Adding Green into Your Nutrition Routine
From Leafy Veggies to Super Powders, How and Why You Should Be Adding This Color Into Your Daily Diet
We’ve been told to “eat the rainbow” to achieve well-balanced nutrition, but it turns out concentrating on one particular shade can really color your life with good health and happiness.
Yes, we mean greens. Kale, spinach and chard. Wheat grass, matcha, spirulina and more. Experts tell us to eat them, drink them, plant them and love them for all of their vitamin-packed power. But with so many options for whole veggies, super green vitamins and supplement powders, what’s the best—and easiest—way to incorporate glorious greens into your diet?
“For normal, healthy people without certain conditions or digestive symptoms, greens should be the base of the diet,” says Caroline Fornshell, a registered dietitian, nutritionist and owner of LWell in Williamsburg. “I aim for about at least a pound of greens daily when they are in season.”
In Coastal Virginia, they are plentiful and in season now, during spring, but according to the CDC, only 1 in 10 adults gets enough fruits or vegetables at all, let alone a pound of greens per day.
It can be difficult to stomach large amounts of raw veggies, so that’s why Kelsey Sanders, co-owner of Free Range Juice in Williamsburg, says her customers benefit from adding greens into their cold-pressed juices and smoothies.
“For people who don’t like the taste of vegetables, blending greens into a smoothie is a great way to get greens into your system,” she says. “One of the amazing benefits of cold-pressed juice is that it preserves the maximum amount of liquid from the fruits and vegetables, providing drinkers with easily digestible vitamins, minerals and enzymes from the produce.”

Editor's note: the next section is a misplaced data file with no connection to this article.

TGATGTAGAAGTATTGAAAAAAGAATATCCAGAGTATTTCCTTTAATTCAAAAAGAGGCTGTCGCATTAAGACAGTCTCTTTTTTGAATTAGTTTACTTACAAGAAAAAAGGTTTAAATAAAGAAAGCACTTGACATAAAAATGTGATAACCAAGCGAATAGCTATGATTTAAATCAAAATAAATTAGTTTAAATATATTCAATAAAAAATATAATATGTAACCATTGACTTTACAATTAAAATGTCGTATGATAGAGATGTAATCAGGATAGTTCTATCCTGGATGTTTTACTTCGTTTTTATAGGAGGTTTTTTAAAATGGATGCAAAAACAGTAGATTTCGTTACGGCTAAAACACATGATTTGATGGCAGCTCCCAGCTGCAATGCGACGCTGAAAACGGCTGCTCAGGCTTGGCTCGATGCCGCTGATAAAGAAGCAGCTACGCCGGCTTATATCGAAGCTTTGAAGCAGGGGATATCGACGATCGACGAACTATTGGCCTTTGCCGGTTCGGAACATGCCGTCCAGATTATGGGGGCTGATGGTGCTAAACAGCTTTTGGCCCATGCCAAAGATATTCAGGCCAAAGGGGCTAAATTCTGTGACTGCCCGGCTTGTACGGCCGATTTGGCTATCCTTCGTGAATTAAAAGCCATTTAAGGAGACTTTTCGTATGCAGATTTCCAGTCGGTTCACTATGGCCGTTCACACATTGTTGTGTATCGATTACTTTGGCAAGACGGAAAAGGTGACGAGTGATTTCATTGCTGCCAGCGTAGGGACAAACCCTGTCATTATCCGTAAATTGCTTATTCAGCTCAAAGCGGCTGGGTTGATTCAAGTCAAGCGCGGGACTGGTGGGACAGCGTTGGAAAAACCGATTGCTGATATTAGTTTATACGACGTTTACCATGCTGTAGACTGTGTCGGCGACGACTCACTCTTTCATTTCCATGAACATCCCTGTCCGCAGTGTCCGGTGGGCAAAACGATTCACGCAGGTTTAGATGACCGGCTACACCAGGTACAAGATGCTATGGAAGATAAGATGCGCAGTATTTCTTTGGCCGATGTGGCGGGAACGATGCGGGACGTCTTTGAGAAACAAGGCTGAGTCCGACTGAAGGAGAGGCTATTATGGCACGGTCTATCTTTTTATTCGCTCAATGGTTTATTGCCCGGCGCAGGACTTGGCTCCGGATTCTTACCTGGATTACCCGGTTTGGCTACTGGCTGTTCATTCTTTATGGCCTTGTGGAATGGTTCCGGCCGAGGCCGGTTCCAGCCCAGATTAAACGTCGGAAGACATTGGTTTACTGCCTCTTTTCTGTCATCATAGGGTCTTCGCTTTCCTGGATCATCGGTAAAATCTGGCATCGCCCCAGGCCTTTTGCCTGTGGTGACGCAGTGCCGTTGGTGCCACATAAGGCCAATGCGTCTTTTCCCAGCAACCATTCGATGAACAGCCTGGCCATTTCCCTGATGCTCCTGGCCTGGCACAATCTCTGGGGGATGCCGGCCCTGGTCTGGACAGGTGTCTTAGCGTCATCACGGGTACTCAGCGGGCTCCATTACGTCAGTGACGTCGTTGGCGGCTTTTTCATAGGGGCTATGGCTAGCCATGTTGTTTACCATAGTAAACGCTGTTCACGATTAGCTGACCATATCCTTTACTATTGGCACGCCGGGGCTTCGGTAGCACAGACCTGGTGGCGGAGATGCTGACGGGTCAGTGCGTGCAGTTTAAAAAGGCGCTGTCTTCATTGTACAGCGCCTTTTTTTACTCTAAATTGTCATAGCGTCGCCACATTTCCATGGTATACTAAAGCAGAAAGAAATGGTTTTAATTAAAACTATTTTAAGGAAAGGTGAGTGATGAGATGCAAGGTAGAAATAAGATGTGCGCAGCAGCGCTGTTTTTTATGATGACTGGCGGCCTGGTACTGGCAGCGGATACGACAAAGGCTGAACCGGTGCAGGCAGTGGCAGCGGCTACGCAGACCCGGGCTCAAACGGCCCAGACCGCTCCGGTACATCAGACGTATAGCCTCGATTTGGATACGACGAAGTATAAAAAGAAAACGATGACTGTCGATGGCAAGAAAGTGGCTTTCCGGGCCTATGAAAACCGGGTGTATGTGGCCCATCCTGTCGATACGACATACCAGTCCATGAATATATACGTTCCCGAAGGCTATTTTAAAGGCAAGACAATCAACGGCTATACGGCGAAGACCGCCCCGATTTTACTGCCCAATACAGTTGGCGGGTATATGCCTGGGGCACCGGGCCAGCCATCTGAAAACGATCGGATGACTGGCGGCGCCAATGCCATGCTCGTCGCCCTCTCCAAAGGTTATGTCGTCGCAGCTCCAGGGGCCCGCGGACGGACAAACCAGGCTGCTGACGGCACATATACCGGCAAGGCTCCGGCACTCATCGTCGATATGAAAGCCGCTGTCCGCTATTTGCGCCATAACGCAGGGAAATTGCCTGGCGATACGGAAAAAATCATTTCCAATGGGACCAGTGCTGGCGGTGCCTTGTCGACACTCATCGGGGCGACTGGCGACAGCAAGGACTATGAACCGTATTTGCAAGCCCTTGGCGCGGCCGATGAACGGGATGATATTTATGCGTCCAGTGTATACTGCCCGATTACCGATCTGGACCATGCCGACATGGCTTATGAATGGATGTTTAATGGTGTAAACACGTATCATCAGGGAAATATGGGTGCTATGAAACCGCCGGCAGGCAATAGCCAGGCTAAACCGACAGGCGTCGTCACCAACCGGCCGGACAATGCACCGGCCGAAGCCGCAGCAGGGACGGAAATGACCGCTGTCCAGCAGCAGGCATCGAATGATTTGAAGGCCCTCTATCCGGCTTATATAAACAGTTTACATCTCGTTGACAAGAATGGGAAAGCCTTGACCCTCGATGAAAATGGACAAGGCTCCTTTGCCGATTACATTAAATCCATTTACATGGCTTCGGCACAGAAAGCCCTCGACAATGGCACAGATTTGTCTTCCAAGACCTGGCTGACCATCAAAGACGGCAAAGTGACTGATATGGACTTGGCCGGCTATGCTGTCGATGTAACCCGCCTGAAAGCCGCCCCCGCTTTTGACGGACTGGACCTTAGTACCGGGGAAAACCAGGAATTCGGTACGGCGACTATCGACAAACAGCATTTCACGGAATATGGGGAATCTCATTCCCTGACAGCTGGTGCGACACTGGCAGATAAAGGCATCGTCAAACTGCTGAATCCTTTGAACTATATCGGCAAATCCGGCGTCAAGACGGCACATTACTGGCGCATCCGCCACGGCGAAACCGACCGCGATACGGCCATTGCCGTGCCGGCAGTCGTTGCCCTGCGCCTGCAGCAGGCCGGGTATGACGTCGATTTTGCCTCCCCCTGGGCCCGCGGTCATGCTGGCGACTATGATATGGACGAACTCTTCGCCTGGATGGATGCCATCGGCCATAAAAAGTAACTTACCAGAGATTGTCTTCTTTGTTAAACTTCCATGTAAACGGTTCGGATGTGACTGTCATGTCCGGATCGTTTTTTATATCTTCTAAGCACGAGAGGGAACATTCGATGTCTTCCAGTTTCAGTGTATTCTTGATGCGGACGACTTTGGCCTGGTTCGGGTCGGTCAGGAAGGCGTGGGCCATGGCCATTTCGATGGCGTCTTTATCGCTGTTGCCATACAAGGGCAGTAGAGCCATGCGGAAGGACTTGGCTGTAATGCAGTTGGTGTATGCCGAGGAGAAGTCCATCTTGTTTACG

Sanders notes that one of their most popular cold-pressed juices, Free to Be Real, incorporates the super green kale and hydrating cucumber with pineapple, pear, jalapeño and ginger for a nutrient-packed beverage. Another customer-favorite is the Free to Be Epic smoothie with leafy green spinach, fruits, avocado, mint and one of their cold-pressed juices as a base.
While they focus mainly on whole greens at Free Range Juice, with so many Americans not eating enough veggies, Sanders says they also suggest green powders as a helpful addition to a smoothie or juice.
“Our focus is on using the whole fruits and vegetables with powders serving as a boost,” she says. “There are a huge number of powders and supplements out there, so finding one that meets your specific needs and nutrient deficiencies is important.”
At Free Range Juice, green powder options include spirulina—a type of blue-green algae with protein, Vitamins B1, B2, B3, copper and iron—and Blue Majik, a proprietary extract of spirulina created by E3Live known for its vibrant blue color and said to promote increased energy, support of healthy inflammation responses after exercise and support of healthy joints.
Click here for Free Range Juice’s Free to Be Green juice recipe.
“A ‘marine source’ of greens (like spirulina or chlorella) is especially nutrient-dense, so looking for either of those on the label is a good option,” says Sanders. “Grasses and fermented greens are other great options.”Fornshell reminds her clients that while green powers and super green vitamin supplements are useful, they shouldn’t rely on them. She says consumers should only consider adding them into their diet if they are not meeting goals.
“I like to eat real food, and nothing beats fresh, local, organic food,” she says. “So, try to put more energy into eating real food and less energy into finding that supplement. I like a wonderful mix of fresh, frozen, cooked and raw. My current obsession is grilled cabbage. I slice it into steaks, spray with a little coconut oil spray, throw it on the grill and sprinkle it with a little curry powder.”
No matter how you decide to go green, you can’t really go wrong. Start small and gradually work your way up to that pound per day.
“We recommend having greens with every meal, even if just in small ways like adding a small leafy green like a cilantro, mint or thyme to a recipe or putting a handful of spinach in your smoothie,” says Sanders. “Greens are loaded with vitamins and minerals that are essential to our well-being, low in calories and offer numerous health benefits.”